So many, Innocent Women and Children, Murdered in Ireland, not Forgetting, Gangland Murders

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Domestic violence a factor as homicide rate here almost doubles to 43 this year

Number of unlawful deaths at the highest level since 2018

Clockwise from top left: Ashling Murphy, Sandra Boyd, Lisa Thompson, Miriam Burns, Christy Cawley, Chelsea Cawley, Lisa Cash and Louise Muckell

Clockwise from top left: Ashling Murphy, Sandra Boyd, Lisa Thompson, Miriam Burns, Christy Cawley, Chelsea Cawley, Lisa Cash and Louise Muckell

December 30 2022 02:30 AM


An alarming rise in killings of women and children has contributed to the homicide rate almost doubling this year.

There have been 43 people who died in unlawful killings this year so far, compared with 22 the previous year.

The aftermath of the pandemic may have played a factor and has led to warnings about a rise in domestic violence and abuse.

The number of unlawful deaths in Ireland is now at its highest since there were 47 killings in 2018.

However, while there was a spate of deaths linked to gangland crime in previous years, this year there has been a concerning rise in killings of women and children with absolutely no links to criminality.

An analysis of those deaths by the Irish Independent shows that 30pc of the unlawful killings during 2022 were of females.

Eleven of those were women over the age of 18, and two were children.

Among the deaths this year was that of Ashling Murphy (23) in Tullamore, Co Offaly, on January 12.

Violent Deaths hit 43 in 2022

   

It brought public outcry, and reignited a national debate about the safety of women in Ireland.

Women’s Aid has said the statistics confirm that 2022 was “a terrible year for violence against women, both in Ireland and globally”.

“Garda figures show that domestic violence-related crimes including murder are increasing. In Iran and Afghanistan women and girls’ rights, hopes and dreams are being violently trampled upon, just as 11 women’s lives have been cut short through violence here,” said Sarah Benson, CEO of Women’s Aid.

“Factors including misogyny and structural inequality that broadly enable this are universal. We must all rally for gender equality and against all male violence, for women to be granted their full potential,” she added.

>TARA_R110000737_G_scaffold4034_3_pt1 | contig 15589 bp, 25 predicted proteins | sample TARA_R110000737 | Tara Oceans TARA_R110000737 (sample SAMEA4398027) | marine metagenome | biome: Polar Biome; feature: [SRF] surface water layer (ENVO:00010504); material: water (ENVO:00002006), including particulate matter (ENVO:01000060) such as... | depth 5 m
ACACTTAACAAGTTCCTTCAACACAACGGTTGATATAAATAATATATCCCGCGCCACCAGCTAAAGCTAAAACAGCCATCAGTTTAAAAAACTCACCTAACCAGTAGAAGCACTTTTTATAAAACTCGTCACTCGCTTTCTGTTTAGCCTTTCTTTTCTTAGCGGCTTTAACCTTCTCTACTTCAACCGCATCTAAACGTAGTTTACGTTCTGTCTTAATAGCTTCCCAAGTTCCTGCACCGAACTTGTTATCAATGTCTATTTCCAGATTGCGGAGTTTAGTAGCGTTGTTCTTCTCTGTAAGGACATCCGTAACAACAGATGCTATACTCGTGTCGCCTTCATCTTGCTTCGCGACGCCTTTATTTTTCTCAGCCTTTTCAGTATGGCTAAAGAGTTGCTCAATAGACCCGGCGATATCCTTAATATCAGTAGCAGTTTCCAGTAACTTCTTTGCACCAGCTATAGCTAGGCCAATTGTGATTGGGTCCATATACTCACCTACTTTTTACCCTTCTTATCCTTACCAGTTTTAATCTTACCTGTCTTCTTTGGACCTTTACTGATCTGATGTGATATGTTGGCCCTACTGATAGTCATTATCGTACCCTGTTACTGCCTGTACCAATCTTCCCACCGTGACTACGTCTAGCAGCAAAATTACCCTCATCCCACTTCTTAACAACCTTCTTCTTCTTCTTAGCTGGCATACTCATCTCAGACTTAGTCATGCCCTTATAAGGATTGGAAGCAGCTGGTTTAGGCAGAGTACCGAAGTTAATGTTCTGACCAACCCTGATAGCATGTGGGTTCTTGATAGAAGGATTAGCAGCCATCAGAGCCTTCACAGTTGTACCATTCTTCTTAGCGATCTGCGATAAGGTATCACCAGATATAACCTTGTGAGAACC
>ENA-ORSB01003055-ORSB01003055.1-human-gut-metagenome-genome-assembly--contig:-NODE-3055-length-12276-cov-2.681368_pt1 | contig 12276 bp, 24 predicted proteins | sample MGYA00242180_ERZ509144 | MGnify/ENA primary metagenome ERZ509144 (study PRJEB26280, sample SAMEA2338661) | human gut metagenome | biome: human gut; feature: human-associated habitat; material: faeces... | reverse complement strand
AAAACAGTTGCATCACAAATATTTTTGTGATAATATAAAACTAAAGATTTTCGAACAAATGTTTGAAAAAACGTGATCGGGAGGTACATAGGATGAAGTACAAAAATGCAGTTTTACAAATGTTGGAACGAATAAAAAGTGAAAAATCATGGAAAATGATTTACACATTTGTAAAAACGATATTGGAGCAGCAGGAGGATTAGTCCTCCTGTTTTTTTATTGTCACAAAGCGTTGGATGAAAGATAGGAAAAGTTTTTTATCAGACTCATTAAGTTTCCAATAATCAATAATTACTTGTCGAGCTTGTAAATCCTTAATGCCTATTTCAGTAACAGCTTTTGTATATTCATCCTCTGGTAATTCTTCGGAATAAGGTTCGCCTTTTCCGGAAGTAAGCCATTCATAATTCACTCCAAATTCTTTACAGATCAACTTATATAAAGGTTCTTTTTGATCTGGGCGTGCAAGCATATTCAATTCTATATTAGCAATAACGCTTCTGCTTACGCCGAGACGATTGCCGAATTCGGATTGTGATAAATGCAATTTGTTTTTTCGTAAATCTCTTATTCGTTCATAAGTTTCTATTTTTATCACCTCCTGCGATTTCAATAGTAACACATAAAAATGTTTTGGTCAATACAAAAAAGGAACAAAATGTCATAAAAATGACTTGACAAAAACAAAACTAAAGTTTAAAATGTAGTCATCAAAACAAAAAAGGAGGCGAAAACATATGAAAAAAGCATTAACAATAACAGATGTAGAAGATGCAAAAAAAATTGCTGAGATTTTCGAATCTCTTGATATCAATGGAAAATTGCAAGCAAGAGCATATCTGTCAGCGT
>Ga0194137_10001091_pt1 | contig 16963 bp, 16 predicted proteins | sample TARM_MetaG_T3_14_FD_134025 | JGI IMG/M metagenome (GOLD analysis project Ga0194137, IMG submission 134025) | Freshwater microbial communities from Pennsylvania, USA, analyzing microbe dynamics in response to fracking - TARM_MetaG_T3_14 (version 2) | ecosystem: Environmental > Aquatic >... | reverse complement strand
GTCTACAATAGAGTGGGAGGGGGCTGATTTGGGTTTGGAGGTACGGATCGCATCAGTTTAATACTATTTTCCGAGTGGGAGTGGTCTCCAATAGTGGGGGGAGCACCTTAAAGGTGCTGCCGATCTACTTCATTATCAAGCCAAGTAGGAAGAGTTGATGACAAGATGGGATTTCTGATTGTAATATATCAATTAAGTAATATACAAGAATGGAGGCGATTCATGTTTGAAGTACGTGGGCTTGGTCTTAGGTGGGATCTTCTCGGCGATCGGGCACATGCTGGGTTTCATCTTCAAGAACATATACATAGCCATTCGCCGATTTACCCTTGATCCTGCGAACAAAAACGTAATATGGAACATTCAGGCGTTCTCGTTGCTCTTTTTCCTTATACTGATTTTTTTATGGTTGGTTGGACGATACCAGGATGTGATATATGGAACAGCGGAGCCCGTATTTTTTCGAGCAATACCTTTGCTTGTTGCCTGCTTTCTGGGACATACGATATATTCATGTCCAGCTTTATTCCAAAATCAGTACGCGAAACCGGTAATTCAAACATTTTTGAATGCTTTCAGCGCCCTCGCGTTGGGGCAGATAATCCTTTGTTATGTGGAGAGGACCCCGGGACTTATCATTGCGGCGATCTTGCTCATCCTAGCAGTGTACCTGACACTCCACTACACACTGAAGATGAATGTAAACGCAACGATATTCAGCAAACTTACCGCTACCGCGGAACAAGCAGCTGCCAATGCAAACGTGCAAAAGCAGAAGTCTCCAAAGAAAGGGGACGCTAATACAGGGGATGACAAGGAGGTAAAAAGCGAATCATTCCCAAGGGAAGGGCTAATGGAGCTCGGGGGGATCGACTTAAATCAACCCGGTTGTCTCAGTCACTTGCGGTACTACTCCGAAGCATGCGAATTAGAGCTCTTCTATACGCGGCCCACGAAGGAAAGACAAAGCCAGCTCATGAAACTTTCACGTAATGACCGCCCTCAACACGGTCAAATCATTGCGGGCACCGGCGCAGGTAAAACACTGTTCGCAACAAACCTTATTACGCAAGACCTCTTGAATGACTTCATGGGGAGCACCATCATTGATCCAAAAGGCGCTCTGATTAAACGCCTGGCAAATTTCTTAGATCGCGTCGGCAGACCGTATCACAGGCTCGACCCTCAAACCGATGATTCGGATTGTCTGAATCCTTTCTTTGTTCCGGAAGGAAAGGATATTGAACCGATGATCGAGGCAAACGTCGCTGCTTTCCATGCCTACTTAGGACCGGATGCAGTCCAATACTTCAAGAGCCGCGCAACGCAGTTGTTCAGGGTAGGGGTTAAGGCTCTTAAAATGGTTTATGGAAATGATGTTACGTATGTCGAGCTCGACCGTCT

One factor which contributed to the high number of unlawful killings this year was two instances where a number of family members died together in suspicious circumstances.

On September 4, Lisa Cash (18) and her twin siblings, Chelsea and Christy Cawley (8), were stabbed in Rossfield, Tallaght. One man has been charged with murder.

Just five days later, Michael Dennany (2) and his sister Thelma (5) died in a suspicious car fire in Multyfarnham, Co Westmeath. Their mother was charged with murder.

The youngest person to die in suspicious circumstances was 11-month-old Vincent Donohoe in Clonee on the Dublin border with Meath on November 8.

It is suspected that he was given a lethal injection of insulin. His mother was also found dead in the house with him. It is believed she took her own life. Gardaí are not looking for anyone else in relation to the tragedy.

The oldest person to die in suspicious circumstances was Ruth Lohse (88) who died in a house fire in Donegal on April 12. Her son has since been charged with her murder.

Thirty of the homicides this year were of males, while 13 were females. Five of the deaths were children under the age of 18.

Women who died included Sandra Boyd, who was shot dead in Collins Place, Finglas, on March 19. Her brother Derek Boyd (27) later pleaded guilty to her unlawful killing.

Lisa Thompson (52) was fatally stabbed at home in Ballymun. A man has been charged in relation to her death.

In other cases, nobody has yet been charged, including the case of Miriam Burns (75) who was found dead in her Killarney home last August.

In July music teacher Louise Muckell (54) was found dead at home in Rathkeale, Limerick. It is thought she had been assaulted earlier. No charges have been brought.

In total, 16 of the deaths were attributed to assaults, 15 to stabbings, seven were shootings, three died in fires, one in a suspected poisoning, and one death was vehicular.

In 15 of the killings (35pc) there have been no charges, but in the remaining 28, charges were brought or gardaí are not looking for suspects.

In April there were two fatal stabbings within two days in Sligo town when Aidan Moffitt (42) and Michael Snee (58) were both killed. One man has been charged in relation to both deaths.

In the period after the murder of David Byrne at the Regency Hotel in 2016, gangland killings rose dramatically.

The Kinahan/Hutch feud intensified, contributing to a total of 48 deaths in 2017 and 47 deaths in 2018.

Yet this year the number of killings which were linked to gangland crime was just three.

James Whelan (29) was shot dead on April 3 in Finglas.

Gary Carey (41) was shot in a hotel car park in Kilmainham in June and died in August.

Cormac Berkeley (34) was shot in Clondalkin on December 5.

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